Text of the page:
3 New Restaurants At The Shore Worth Trying

Good news, foodies – the Shore’s culinary scene is growing again.

These new restaurants – two are open, the third will do so next month – are owned by longtime Shore chefs you may know from some of your favorite restaurants. One offers a new take on Italian cuisine in Freehold, one will bring traditional Greek gyros to Shrewsbury, and another has a seasoned Shore chef branching out on his own.

George Lyristis of Tinton Falls has been in the kitchen for much of his life.

The 46-year-old chef has owned The Bistro at Red Bank for 20 years and Teak in the borough since 2011, and he owned Zoe Bistro in Little Silver from 2008 until earlier this year.

Now he is bringing to life an idea he has been working on for a long time, one that celebrates his Greek heritage and honors one of the country’s most beloved foods. “We’re a true Greek gyro place,” Lyristis said of Greek Eats Authentic Rotisserie, which he will open this fall in Shrewsbury with his brothers, Charlie and Taso. “We really want to take this Greek street food and Americanize it a little bit. It’s my interpretation of what I want gyros to be.”

Greek Eats is a fast-casual restaurant, similar in style to Chipotle, Lyristis said. “You walk up, you order your gyro on a pita, a plate or a salad. It’s an individual, make-it-yours type of thing.”

Diners will choose their own fillings or order a signature dish made with bifteki, a traditional preparation of ground beef and lamb with herbs; rotisserie chicken, pork, beef or lamb; spicy feta; griddled Halloumi cheese, or hummus made with fava beans, garlic and herbs. Then they will select a sauce from a list that includes, among others, tzaziki, Sriracha tzaziki, harissa yogurt, which is made with chilies and tomato; avocado tzaziki, and Greek chimichurri, a blend of fresh herbs and olive oil.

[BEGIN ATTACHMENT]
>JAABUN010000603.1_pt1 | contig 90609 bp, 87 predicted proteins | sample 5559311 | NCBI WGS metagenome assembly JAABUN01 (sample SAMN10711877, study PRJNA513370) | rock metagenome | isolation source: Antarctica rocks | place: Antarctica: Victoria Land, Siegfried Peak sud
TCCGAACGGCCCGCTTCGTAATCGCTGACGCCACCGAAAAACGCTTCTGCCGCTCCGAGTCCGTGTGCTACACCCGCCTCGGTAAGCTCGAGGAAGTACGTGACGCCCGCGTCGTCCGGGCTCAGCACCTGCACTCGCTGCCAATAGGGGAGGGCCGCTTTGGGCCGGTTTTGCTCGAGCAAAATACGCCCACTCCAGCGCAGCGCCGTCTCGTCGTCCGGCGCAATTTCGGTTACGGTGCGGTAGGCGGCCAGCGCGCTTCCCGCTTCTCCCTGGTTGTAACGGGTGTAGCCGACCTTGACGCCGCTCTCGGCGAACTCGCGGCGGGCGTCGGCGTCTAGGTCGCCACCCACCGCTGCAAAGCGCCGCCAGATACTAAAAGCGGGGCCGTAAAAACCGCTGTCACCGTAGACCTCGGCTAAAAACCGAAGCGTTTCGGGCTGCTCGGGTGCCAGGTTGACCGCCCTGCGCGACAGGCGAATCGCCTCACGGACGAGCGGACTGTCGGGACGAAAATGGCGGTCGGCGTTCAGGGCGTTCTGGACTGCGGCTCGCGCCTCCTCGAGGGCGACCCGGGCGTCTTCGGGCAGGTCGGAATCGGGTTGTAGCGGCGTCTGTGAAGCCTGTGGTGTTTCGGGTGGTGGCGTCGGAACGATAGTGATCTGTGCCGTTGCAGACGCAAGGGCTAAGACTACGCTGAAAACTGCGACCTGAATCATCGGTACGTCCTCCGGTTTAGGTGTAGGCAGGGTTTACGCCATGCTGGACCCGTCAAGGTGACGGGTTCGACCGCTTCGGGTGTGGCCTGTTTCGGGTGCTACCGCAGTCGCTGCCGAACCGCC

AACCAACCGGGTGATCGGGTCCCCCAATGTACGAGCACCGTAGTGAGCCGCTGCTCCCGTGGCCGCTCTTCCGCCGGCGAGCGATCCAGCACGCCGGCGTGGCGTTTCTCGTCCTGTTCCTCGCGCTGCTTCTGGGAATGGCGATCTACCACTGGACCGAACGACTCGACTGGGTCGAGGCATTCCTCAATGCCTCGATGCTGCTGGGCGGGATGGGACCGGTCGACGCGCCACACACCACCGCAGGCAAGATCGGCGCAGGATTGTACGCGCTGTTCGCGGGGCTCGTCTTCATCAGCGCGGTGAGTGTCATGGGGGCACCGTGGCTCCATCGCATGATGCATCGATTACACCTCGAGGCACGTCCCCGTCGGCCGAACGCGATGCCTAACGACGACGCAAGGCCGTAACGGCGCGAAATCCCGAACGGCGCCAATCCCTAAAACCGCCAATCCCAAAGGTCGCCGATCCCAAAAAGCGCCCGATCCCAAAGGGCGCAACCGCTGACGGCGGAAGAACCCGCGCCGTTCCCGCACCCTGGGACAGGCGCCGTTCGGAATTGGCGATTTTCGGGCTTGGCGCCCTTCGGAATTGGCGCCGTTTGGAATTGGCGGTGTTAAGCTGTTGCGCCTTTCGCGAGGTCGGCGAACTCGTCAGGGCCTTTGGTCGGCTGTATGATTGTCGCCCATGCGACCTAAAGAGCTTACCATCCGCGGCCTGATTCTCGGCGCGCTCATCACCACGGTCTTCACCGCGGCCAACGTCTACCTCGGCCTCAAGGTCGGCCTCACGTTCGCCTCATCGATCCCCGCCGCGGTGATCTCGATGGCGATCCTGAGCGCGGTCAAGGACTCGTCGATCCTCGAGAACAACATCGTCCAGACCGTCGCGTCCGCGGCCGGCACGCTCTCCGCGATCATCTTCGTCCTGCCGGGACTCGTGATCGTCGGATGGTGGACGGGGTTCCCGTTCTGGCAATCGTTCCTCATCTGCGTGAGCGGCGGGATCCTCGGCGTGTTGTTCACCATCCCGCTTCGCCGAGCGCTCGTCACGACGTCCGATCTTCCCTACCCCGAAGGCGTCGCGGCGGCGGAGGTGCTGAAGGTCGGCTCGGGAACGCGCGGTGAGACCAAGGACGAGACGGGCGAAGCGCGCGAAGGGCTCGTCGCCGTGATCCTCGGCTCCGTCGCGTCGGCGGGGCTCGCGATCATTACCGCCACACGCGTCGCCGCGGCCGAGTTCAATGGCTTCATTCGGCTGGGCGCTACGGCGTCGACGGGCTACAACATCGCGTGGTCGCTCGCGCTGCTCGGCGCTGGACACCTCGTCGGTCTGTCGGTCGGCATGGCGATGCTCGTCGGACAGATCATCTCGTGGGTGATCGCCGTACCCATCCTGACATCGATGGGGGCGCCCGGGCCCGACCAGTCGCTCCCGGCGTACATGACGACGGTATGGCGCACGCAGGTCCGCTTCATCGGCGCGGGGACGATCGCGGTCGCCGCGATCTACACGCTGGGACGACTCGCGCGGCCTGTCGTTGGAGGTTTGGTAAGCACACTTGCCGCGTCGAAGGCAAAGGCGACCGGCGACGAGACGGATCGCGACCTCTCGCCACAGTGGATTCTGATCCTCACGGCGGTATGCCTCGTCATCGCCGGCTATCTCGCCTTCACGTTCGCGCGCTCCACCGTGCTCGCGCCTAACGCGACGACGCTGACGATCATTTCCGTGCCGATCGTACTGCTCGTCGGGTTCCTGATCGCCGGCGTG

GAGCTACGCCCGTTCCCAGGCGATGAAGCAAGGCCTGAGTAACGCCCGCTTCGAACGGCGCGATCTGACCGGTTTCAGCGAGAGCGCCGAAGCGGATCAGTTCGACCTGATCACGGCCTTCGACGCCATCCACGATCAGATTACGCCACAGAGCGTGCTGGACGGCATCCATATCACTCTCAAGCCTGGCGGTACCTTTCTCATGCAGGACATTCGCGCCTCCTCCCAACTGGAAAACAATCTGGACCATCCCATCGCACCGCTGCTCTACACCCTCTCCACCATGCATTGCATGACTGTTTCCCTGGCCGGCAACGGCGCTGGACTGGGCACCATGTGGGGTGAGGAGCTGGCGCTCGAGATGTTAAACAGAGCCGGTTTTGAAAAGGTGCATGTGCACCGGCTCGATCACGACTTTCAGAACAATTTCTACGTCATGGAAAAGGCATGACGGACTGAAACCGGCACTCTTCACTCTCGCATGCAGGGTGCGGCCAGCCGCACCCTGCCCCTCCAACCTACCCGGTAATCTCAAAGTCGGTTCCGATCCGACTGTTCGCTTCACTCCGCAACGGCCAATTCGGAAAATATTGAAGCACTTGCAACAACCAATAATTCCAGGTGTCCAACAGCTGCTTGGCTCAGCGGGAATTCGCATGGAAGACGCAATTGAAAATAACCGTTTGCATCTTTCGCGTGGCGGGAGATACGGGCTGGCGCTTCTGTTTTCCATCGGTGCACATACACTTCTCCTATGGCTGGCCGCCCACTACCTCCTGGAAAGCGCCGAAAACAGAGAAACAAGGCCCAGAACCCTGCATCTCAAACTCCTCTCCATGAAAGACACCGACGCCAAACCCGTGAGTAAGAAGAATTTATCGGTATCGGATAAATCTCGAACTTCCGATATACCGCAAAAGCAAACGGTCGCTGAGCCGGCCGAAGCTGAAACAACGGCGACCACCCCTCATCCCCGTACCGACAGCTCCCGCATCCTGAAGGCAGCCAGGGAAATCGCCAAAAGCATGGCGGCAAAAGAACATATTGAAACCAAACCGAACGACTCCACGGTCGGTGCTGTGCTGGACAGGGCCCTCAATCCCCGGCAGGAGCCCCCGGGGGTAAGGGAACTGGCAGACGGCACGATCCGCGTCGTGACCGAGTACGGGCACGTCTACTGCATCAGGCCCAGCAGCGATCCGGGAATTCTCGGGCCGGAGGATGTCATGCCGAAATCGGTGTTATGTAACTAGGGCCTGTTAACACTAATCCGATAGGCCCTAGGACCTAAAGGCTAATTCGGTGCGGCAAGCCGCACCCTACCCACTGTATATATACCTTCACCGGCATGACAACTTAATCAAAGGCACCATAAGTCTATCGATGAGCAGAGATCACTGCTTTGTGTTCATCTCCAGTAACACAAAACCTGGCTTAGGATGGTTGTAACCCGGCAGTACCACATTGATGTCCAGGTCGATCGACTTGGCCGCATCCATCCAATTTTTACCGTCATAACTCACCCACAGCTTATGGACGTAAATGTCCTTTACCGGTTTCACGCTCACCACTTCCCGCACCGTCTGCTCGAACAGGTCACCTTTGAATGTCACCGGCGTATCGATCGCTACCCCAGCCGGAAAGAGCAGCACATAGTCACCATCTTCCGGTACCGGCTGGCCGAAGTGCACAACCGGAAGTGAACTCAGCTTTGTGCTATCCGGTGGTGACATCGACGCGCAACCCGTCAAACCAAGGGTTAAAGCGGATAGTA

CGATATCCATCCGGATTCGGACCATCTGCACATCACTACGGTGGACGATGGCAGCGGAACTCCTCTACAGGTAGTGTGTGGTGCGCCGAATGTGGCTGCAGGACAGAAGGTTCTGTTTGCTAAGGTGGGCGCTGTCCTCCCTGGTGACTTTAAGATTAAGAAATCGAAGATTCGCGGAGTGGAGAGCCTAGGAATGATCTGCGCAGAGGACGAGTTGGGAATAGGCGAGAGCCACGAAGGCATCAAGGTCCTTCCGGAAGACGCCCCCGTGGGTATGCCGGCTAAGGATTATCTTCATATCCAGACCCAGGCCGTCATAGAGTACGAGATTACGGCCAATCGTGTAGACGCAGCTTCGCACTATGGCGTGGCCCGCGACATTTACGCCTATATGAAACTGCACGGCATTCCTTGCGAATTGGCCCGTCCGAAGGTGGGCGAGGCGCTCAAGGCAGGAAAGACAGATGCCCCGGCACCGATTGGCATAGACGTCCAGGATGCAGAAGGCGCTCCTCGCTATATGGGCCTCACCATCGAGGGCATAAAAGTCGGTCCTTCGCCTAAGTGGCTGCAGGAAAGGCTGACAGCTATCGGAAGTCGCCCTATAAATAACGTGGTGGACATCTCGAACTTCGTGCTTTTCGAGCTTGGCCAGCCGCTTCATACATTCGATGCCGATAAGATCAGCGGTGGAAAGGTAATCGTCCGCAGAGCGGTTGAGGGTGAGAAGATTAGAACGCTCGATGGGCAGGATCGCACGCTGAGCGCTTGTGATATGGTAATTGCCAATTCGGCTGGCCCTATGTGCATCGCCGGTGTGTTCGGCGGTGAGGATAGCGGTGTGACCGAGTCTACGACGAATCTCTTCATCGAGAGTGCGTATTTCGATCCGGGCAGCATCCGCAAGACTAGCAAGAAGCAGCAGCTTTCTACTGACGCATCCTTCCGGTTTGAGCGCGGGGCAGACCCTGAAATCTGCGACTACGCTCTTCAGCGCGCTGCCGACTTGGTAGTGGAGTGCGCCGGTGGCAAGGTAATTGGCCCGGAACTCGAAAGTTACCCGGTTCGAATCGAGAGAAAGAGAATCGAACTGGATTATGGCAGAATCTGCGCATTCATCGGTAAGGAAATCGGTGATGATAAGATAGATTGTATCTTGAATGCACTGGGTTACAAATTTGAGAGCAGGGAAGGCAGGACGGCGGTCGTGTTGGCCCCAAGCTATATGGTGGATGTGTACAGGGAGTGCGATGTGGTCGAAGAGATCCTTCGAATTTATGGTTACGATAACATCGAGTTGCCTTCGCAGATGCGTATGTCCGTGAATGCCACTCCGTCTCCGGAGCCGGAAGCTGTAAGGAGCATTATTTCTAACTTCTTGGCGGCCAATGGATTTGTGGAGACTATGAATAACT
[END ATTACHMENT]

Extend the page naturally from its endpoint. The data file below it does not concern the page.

Don’t expect to see the big cones of gyro meat that are used elsewhere; instead, the meat at Greek Eats will be spit fire roasted, a technique Lyristis said is less fatty and “will taste 1,000 times better.”

And don’t forget the french fries. “When I go to Greece, almost every place throws french fries into the pitas,” Lyristis said. “If you go to northern Greece, gyros are made differently and then in the Middle East as well. There’s all different kinds.”

His menu also includes side dishes of potato salad with a sauce of lemon, olive oil, oregano and garlic; organic faro salad with parsley and mint; and fries topped with fresh herbs and grated Greek cheese. Then there are the Sanmuches, “a made-up word that me and my brothers grew up on,” he said. “When we were little, we thought that’s how you said sandwich in Greek. We still use that word.”

“There’s no better way than expressing yourself with food than with family traditions, your little quirks like that,” Lyristis said, adding that one of the Sanmuches, Yioti’s Way, is named for his father and is a gyro made “the traditional way of eating it in Greece, with the tomatoes, the onions, the parsley and the tzaziki.”

Prices range from $6.65 to $9.35 for gyros, $6.65 to $7.25 for Sanmuches and $2.34 to $4.68 for side dishes.

Read this article in its entirety here.